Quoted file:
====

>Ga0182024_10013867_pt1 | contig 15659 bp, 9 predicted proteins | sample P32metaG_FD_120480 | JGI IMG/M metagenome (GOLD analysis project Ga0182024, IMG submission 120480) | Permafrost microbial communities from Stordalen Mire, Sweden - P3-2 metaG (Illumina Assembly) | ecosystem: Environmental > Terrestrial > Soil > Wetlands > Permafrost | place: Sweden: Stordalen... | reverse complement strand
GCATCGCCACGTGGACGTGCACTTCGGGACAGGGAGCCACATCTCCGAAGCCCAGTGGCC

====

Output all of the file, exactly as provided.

>Ga0182024_10013867_pt1 | contig 15659 bp, 9 predicted proteins | sample P32metaG_FD_120480 | JGI IMG/M metagenome (GOLD analysis project Ga0182024, IMG submission 120480) | Permafrost microbial communities from Stordalen Mire, Sweden - P3-2 metaG (Illumina Assembly) | ecosystem: Environmental > Terrestrial > Soil > Wetlands > Permafrost | place: Sweden: Stordalen... | reverse complement strand
GCATCGCCACGTGGACGTGCACTTCGGGACAGGGAGCCACATCTCCGAAGCCCAGTGGCC